Kidney Function

Determining Oral Phosphate Tolerance Across the Spectrum of Glomerular Filtration Rate

Over 20 million people in North America (including 2 million Canadians) have chronic kidney disease. These individuals die from diseases of the heart and blood vessels more often than they need dialysis. This is due to hardening of the arteries caused by calcium deposits inside the blood vessel walls. These deposits damage the vessels, causing them to lose flexibility. This makes them unable to respond to the changing demands of the body, and eventually leads to blockages such as stroke and ultimately death. High levels of phosphate in the blood have been consistently linked to the development of calcium deposits inside blood vessel walls. The kidney is the only organ in the body that can eliminate phosphate that is not required by the body. As kidney function becomes worse, body levels of phosphate increase. However, investigators do not know the time point in the course of kidney disease that problems begin in the way phosphate is eliminated into the urine by the kidneys. Investigators will test the response of the kidneys to a phosphate challenge taken by mouth in subjects who are having accurate measures of kidney function performed by a method called 'inulin clearance'. The investigators believe that the results of this study will provide important information identifying when investigators should be concerned about body levels of phosphate increasing. This information may lead to changes in the way investigators treat patients by reducing the levels of phosphate in the diet at a much earlier time point then is presently recommended.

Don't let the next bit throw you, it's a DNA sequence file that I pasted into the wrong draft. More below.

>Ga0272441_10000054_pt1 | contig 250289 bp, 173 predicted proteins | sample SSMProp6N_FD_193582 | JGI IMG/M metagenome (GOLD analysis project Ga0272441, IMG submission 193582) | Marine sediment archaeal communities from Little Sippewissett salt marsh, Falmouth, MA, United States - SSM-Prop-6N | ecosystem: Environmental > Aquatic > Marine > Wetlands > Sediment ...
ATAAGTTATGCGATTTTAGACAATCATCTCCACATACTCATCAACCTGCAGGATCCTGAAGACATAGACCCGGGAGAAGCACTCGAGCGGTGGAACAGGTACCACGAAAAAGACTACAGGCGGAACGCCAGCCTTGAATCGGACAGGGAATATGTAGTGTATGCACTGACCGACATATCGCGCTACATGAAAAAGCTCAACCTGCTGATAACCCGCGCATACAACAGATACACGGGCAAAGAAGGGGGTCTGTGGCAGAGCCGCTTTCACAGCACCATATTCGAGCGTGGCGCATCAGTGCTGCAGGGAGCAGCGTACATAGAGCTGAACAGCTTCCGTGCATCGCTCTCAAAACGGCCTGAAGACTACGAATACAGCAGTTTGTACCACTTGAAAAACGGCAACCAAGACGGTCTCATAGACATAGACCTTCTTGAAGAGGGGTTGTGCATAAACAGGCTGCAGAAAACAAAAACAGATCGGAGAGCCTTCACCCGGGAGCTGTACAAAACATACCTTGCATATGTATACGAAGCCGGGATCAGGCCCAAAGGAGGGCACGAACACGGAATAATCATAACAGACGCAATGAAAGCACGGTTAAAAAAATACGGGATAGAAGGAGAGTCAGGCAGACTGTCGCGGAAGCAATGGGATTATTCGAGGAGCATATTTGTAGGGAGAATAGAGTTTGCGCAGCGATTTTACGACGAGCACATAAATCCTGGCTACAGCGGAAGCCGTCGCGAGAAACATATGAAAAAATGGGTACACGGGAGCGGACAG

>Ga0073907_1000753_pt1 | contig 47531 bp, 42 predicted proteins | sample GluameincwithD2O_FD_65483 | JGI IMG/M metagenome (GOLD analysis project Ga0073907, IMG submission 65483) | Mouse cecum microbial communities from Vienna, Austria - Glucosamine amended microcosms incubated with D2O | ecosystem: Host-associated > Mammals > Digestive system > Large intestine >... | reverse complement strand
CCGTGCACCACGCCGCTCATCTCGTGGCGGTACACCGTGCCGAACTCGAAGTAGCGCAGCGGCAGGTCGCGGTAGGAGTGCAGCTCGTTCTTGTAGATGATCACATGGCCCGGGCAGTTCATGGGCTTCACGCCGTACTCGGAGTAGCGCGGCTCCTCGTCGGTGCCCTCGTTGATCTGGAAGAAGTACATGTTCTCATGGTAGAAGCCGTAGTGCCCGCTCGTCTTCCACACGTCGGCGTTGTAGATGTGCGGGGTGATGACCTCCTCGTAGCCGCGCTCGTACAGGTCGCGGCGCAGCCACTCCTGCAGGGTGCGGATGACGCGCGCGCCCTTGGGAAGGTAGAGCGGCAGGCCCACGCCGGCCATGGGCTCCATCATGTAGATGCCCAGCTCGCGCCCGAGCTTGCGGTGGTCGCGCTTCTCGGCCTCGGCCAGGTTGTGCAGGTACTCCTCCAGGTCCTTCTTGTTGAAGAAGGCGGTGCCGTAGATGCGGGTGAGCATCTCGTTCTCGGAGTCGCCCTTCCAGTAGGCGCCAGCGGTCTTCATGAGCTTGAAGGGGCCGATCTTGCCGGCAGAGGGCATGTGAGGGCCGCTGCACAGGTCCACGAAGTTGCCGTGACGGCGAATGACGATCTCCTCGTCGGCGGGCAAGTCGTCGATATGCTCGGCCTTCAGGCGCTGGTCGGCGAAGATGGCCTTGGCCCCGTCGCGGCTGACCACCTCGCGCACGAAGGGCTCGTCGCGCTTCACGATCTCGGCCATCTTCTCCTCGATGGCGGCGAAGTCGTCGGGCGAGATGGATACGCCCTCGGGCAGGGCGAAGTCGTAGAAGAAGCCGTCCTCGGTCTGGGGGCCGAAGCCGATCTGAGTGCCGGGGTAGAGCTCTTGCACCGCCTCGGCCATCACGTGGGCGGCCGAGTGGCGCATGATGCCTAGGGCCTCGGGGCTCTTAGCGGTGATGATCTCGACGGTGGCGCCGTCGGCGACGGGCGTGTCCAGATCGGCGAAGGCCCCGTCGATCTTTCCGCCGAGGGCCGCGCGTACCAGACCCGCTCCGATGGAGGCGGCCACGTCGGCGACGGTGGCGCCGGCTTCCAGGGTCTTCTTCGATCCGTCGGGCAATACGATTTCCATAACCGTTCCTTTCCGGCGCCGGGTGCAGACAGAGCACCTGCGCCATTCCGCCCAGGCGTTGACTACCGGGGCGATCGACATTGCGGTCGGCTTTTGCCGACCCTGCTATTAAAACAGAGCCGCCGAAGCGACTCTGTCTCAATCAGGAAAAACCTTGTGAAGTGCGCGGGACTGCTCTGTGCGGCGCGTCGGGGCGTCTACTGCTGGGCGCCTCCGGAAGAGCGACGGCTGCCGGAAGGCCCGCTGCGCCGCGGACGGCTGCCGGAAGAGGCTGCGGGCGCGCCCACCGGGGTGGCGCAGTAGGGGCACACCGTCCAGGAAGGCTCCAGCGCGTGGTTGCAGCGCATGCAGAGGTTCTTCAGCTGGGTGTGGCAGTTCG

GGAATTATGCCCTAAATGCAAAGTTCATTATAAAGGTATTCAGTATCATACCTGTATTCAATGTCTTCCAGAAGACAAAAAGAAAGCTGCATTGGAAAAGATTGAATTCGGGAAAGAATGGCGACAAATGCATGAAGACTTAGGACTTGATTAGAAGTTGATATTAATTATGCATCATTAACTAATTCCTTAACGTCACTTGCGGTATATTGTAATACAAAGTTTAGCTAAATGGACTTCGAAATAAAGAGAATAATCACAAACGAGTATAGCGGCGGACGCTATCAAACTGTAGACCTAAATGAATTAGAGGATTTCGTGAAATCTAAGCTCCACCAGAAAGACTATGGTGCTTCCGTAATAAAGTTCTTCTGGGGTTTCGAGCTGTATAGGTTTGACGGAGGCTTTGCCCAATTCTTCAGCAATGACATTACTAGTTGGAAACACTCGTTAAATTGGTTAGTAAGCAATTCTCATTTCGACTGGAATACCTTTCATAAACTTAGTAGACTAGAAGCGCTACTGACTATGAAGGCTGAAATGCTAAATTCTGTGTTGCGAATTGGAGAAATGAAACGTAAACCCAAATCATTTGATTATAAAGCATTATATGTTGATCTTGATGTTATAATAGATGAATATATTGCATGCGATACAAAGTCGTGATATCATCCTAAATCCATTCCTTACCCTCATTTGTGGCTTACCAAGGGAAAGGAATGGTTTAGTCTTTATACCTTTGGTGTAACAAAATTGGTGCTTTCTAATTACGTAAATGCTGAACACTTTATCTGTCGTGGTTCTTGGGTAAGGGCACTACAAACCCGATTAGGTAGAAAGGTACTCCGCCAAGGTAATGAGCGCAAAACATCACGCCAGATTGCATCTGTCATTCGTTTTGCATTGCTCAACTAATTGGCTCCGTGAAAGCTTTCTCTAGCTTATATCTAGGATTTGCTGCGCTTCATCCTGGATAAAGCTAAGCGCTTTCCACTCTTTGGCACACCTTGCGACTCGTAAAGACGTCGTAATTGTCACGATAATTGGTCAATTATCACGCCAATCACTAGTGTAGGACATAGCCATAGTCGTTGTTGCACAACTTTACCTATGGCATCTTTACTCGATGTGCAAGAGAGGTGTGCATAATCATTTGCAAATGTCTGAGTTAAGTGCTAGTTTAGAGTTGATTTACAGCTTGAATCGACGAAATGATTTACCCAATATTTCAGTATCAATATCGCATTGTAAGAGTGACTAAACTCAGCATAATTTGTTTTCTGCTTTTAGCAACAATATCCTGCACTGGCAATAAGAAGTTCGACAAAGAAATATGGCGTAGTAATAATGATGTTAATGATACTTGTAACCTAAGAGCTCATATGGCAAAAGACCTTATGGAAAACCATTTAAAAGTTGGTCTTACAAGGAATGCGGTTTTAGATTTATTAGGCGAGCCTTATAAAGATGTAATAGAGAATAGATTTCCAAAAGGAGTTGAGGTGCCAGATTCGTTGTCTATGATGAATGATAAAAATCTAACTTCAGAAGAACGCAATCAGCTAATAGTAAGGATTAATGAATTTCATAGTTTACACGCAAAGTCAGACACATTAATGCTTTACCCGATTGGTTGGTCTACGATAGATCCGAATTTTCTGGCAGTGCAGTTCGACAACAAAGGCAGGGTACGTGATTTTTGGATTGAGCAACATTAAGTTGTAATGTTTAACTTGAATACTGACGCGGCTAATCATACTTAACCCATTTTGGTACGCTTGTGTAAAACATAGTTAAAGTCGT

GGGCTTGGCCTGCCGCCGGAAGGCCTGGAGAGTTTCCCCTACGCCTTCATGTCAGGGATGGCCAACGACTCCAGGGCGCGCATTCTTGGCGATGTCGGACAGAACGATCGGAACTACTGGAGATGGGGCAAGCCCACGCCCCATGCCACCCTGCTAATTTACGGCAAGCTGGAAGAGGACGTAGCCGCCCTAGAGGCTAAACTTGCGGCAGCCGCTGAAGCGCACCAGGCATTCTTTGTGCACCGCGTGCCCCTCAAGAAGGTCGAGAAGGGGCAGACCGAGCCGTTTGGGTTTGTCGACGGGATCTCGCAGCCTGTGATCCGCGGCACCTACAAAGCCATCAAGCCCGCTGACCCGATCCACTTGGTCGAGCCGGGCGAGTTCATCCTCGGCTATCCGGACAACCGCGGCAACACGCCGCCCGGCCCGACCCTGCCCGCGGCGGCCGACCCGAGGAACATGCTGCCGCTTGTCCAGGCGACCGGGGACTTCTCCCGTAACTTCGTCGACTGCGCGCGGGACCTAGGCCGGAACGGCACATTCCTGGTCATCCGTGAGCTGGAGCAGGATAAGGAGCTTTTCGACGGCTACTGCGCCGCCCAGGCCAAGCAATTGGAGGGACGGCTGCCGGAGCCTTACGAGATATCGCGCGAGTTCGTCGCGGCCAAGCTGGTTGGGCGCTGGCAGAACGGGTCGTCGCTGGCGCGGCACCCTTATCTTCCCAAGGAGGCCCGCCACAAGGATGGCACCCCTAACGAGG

Pharmaceutical medication involved
Recruiting patients only

Drug - Phoslax

Oral sodium phosphate solution (monobasic sodium phosphate 2.4 g and dibasic sodium phosphate 0.9g / 5 mL).

Determining Oral Phosphate Tolerance Across the Spectrum of Glomerular Filtration Rate